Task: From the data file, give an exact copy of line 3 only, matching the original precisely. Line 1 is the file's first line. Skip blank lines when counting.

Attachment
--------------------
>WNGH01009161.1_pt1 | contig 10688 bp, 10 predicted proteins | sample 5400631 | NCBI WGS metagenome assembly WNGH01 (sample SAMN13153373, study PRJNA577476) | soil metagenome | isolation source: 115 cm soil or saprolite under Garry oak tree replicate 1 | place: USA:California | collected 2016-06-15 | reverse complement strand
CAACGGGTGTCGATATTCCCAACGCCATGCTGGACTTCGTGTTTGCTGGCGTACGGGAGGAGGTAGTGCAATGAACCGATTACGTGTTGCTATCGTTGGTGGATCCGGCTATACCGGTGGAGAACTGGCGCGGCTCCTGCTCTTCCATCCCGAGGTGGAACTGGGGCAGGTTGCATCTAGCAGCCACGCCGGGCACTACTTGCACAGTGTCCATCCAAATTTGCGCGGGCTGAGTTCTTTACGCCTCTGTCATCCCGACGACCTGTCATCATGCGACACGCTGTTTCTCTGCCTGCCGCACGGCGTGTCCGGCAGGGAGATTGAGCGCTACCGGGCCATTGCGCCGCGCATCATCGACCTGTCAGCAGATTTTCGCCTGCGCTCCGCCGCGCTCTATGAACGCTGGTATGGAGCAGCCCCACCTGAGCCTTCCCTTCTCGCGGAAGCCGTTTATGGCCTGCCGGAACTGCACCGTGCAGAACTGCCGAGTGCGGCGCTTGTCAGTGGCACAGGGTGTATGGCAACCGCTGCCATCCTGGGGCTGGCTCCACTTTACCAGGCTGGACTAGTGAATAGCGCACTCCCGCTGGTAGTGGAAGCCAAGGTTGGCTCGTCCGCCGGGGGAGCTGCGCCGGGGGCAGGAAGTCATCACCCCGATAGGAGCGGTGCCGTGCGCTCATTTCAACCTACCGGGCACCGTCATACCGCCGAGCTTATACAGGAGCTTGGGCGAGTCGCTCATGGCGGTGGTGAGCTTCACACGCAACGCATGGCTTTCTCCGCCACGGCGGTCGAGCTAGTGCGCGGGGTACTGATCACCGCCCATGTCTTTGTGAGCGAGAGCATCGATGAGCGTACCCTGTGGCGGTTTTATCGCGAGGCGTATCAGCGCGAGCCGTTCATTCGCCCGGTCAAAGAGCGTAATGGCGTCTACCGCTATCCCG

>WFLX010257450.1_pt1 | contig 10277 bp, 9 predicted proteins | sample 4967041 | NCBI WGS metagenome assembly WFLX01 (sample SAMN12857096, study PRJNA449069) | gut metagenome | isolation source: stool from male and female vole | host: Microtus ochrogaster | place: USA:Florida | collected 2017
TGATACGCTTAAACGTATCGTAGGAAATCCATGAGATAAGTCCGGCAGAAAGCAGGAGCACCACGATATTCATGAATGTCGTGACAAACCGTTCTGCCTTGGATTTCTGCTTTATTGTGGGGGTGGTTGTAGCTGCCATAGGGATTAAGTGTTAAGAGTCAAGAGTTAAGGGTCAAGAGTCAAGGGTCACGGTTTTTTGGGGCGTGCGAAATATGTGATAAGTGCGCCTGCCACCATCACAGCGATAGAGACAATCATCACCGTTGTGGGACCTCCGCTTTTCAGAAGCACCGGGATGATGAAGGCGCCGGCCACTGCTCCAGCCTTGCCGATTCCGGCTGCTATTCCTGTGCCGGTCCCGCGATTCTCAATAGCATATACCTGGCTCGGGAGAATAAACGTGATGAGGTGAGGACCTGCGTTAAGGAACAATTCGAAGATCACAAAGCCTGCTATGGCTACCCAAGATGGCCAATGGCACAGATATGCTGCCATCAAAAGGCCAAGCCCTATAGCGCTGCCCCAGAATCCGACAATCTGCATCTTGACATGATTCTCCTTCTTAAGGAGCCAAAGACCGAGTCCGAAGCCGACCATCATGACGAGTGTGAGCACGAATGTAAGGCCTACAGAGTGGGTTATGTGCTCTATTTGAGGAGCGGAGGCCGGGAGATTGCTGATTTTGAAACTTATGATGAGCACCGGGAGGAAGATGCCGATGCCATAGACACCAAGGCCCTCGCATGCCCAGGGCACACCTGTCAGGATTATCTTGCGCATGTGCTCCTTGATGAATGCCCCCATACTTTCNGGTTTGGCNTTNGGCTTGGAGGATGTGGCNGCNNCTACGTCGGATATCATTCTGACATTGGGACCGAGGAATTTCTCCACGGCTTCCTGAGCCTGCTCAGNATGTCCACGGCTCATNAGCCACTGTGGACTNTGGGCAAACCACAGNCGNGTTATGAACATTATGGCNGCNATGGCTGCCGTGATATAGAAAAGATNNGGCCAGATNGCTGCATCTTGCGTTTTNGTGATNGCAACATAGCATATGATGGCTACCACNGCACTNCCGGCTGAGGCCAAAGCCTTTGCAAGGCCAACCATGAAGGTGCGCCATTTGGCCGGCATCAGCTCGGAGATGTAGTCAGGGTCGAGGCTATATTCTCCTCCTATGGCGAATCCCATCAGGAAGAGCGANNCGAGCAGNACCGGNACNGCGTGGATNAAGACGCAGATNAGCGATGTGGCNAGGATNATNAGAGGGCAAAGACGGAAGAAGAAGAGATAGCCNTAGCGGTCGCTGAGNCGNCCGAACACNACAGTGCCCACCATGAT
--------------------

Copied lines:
>WFLX010257450.1_pt1 | contig 10277 bp, 9 predicted proteins | sample 4967041 | NCBI WGS metagenome assembly WFLX01 (sample SAMN12857096, study PRJNA449069) | gut metagenome | isolation source: stool from male and female vole | host: Microtus ochrogaster | place: USA:Florida | collected 2017